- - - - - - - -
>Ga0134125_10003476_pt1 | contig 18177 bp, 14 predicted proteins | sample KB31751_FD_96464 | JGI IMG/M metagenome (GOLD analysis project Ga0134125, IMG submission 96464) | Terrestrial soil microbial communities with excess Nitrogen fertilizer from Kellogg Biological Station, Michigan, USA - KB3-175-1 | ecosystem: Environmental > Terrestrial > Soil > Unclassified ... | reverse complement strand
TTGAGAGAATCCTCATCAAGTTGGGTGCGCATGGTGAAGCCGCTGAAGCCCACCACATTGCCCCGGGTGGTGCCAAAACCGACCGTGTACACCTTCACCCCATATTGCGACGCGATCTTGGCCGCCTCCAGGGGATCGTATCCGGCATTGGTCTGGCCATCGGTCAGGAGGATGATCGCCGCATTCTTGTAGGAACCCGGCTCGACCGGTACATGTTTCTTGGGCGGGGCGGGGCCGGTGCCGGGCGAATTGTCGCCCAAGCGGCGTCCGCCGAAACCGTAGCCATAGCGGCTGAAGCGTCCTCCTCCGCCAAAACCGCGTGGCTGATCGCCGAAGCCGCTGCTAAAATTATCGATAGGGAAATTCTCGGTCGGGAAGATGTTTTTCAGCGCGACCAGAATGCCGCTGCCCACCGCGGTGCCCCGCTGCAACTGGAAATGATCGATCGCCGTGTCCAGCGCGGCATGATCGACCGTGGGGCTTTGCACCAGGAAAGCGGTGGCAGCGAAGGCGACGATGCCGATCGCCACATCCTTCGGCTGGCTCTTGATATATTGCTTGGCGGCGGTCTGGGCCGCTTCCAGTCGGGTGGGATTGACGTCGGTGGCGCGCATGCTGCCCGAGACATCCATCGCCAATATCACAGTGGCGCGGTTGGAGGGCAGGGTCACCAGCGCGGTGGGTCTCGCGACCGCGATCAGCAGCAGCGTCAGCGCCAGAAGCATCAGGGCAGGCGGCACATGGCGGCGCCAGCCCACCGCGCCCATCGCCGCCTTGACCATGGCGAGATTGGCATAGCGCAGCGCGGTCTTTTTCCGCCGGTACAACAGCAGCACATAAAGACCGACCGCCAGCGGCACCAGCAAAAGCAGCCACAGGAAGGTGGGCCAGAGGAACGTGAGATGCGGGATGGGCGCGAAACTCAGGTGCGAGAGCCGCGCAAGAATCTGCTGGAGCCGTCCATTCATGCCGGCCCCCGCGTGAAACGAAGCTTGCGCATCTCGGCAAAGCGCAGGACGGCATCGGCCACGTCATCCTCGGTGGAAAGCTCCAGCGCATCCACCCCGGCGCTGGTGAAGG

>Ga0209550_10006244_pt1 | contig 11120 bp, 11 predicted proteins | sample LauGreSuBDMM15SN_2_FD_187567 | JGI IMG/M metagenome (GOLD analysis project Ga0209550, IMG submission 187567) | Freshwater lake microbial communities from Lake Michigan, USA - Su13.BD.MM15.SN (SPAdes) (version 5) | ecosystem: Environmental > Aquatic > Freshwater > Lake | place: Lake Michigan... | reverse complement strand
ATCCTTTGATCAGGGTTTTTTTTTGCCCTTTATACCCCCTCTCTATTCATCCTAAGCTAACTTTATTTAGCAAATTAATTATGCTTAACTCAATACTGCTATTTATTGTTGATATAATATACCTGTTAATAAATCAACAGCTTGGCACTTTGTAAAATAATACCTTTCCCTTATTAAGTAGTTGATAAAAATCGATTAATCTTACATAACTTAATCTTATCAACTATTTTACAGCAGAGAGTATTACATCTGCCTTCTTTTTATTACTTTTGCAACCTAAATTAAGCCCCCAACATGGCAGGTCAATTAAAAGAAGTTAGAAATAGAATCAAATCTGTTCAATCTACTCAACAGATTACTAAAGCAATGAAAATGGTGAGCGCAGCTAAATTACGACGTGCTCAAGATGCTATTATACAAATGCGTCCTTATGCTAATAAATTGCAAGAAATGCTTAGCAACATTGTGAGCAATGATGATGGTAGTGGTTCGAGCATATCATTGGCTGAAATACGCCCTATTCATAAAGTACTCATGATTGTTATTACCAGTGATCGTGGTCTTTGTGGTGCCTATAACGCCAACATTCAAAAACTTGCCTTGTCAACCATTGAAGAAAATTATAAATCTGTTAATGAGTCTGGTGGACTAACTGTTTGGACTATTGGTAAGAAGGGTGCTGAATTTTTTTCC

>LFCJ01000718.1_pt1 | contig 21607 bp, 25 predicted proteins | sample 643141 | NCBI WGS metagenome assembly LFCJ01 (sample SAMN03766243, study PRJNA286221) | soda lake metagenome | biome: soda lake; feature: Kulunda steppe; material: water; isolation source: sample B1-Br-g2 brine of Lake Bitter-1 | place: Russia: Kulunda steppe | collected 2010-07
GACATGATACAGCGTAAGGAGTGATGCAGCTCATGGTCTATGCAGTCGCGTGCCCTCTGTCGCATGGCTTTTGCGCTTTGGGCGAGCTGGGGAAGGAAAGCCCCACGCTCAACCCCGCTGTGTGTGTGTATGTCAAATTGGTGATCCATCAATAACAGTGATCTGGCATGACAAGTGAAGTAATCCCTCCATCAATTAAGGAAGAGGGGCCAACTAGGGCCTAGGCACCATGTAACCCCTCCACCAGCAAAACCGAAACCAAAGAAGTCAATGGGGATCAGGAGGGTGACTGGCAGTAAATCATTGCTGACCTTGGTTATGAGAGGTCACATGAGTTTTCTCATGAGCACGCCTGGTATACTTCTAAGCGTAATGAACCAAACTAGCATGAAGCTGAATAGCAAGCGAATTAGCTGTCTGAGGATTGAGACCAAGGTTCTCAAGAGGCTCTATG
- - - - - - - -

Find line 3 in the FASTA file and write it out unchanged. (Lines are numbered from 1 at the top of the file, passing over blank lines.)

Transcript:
>Ga0209550_10006244_pt1 | contig 11120 bp, 11 predicted proteins | sample LauGreSuBDMM15SN_2_FD_187567 | JGI IMG/M metagenome (GOLD analysis project Ga0209550, IMG submission 187567) | Freshwater lake microbial communities from Lake Michigan, USA - Su13.BD.MM15.SN (SPAdes) (version 5) | ecosystem: Environmental > Aquatic > Freshwater > Lake | place: Lake Michigan... | reverse complement strand